This week on my podcast, I read "Take It Back," my Medium essay, "Take it back: Copyright reversion, bargaining power, and authors’ rights," all about the obscure, but increasingly exciting realm of copyright termination at reversion.
What's copyright termination?
Under US law, creators can file paperwork after 35 years and get their copyrights back, no matter what kinds of contracts they've signed. That's vital, because creators generally negotiate from a position of weakness.
Take Superman creators Siegel and Schuster. They were just two of a vast cohort of would-be comic book contributors. DC had a buyers' market for their creation. They signed away their rights to Superman for $130, and died in poverty.
Normally, the way this works is that an investor (publisher, label, studio, etc) who strikes a bargain with a creator whose work makes it big gets to make out like a bandit, and the creator's consolation prize is that they can shop their *next* project around for top dollar.
For example, The Beatles' early record contract paid the Fab Four *one penny per record sold*. They split that penny *four ways*, but only after the label took out fifteen percent for "promotions."
Sure, those mega-platinum top sellers meant The Beatles could negotiate better deals for their later deals, but for those early money-spinners, fractional pennies were all they could hope for.
That's where reversion kicks in. Only a tiny minority of works have any commercial life after 35 years, but those are also the works that generate the lion's share of the income for the investor orgs, and not all of those creators have a second act.
Many of them are like Superman's Siegel and Schuster - creators with one big score that makes billions for their investors, who themselves languish in poverty and die in misery and obscurity. That's one place where termination can make a difference.
If Siegel and Schuster had been able to revert their rights - or even credibly threaten to do so - DC/Warner would have coughed up enough money to see the pair through to a comfortable dotage and a fair share in the returns from their labor.
It wasn't to be. When Marc Toberoff went to court on behalf of Siegel and Schuster's heirs to get their rights back, Warners went scorched earth in retaliation, suing Toberoff for having the audacity to challenge their perpetual billion-dollar right to their $130 Superman.
Toberoff lost, but today he's representing the heirs of the most prolific Marvel creators, including Stan Lee himself, in a bid to claw back the Marvel pantheon from Disney.
Disney has hired Toberoff's Superman nemesis, Dan Petrocelli, to represent it.
Toberoff's 2014 suit on behalf of the Superman creators was before its time. Today, the currents are shifting. Antitrust has emerged from a 40-year, Reagan-inspired doldrums, and become a muscular, relentless force for labor rights.
In a monopolized market, giving creators more copyright is like giving your bullied kid more lunch money. The bullies who control the school-gates aren't gonna let junior hang onto the extra money you slipped him - they're going to take that, too.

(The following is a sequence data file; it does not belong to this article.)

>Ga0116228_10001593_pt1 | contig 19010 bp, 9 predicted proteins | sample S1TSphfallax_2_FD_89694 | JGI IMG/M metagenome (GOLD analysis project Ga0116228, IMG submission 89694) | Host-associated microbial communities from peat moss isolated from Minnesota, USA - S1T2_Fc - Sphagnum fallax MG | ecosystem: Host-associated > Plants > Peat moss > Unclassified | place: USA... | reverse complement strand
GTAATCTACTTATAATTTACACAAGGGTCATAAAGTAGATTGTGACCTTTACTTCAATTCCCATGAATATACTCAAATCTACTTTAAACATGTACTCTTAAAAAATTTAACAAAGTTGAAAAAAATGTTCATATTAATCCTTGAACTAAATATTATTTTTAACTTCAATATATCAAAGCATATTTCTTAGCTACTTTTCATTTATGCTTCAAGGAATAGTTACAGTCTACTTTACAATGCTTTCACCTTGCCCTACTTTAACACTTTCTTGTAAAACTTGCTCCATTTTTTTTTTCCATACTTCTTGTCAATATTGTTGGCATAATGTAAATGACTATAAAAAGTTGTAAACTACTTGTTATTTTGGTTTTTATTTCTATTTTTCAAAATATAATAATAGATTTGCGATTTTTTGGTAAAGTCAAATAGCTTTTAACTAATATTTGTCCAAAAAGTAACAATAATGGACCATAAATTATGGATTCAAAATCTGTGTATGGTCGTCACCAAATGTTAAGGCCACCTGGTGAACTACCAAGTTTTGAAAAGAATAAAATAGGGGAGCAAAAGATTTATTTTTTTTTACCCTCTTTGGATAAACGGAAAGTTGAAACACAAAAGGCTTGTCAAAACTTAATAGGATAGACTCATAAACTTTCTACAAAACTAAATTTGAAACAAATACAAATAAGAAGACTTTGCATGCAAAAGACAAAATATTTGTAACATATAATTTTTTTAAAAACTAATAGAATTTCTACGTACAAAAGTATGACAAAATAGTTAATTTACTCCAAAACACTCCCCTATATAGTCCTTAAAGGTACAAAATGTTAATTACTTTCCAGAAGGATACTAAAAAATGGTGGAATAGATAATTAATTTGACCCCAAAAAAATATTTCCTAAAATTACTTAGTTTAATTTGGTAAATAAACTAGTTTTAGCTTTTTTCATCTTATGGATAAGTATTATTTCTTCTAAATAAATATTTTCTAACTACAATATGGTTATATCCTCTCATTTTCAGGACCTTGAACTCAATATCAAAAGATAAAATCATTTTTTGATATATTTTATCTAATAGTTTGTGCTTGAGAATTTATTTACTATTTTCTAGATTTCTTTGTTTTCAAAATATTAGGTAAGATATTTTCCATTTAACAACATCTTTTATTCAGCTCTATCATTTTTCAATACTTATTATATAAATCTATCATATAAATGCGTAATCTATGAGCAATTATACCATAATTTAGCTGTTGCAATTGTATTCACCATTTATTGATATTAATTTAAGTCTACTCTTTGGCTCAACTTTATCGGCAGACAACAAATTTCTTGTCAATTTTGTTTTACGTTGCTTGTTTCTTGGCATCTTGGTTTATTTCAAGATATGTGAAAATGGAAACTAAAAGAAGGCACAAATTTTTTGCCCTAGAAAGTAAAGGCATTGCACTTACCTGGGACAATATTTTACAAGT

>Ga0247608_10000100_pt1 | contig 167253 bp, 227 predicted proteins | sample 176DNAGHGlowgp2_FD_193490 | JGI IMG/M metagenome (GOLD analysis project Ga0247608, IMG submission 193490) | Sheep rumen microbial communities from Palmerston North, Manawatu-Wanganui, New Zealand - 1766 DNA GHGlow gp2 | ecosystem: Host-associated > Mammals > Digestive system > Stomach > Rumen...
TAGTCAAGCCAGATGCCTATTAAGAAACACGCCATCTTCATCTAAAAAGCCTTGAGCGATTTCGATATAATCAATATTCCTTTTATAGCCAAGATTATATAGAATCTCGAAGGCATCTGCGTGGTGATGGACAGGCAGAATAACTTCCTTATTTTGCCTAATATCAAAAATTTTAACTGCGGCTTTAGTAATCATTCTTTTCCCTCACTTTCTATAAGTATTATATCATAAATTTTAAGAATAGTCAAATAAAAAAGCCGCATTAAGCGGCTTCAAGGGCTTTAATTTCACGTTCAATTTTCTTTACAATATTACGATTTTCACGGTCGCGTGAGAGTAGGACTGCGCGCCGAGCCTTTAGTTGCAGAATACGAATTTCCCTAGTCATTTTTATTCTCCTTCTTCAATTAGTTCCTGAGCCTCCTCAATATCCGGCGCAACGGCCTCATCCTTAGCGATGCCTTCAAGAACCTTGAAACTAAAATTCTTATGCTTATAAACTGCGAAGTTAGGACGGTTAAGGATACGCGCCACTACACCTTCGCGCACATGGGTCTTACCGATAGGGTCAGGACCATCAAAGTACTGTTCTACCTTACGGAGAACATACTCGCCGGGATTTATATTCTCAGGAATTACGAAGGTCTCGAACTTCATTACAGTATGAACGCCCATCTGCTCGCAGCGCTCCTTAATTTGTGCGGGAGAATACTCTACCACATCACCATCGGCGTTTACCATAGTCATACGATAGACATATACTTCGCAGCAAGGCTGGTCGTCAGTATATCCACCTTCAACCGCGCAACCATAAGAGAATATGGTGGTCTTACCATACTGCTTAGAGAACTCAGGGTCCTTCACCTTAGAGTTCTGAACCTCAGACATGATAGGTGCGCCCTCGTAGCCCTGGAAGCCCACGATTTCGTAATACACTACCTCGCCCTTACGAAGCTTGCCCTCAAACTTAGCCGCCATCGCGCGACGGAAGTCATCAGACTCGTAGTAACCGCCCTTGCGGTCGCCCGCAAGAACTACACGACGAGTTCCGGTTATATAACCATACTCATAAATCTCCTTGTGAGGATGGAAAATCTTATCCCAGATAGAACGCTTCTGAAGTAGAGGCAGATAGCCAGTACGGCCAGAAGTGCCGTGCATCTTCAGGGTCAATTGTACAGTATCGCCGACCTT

Termination is fundamentally different - they're a way to let (some) creators negotiate from a position of strength: now that their work is a commercial success, they can demand compensation, on pain of clawing their rights back.
My colleague Rebecca Giblin and her collaborators recently published a groundbreaking study documenting the use of termination in US copyrights, and the incredibly bureaucratic hurdles that stand in the way of creators getting their due.
They show how creators from George RR Martin to Stephen King to David Eddings have taken their rights back - and how prolific writers like Francine Pascal (Sweet Valley High) and Ann Martin (Babysitters Club) have taken back their rights on an industrial scale.
Most successful was George Clinton, who terminated the copyright transfers to *1,413* songs, which had been stolen from him by a scamming ex-manager - obviating years of expensive litigation.
Termination is a way to turn copyright into a labor right. Shortening the termination right - say, to 20 years, or even 14, the original term of US copyright - would let creators, rather than their descendants, make extensive use of it.
And while nonprofits like the Authors Alliance have done excellent work in automating termination, the fact remains that the process is too onerous and needs reform.
But as I say in my podcast introduction, any reform to copyright termination needs to take account of what Yochai Benkler calls "commons-based peer production" - free/open source software and Creative Commons content.
It's one thing to rebalance the lopsided negotiating leverage between creators and investors - and another to let some rando who contributed 7 out of 1,000,000 lines of code terminate their free software license and create legal liability for billions of users.
Here's the notes for this episode:
Here's a direct link to the MP3 (hosting courtesy of the Internet Archive, they'll host your stuff for free, forever):
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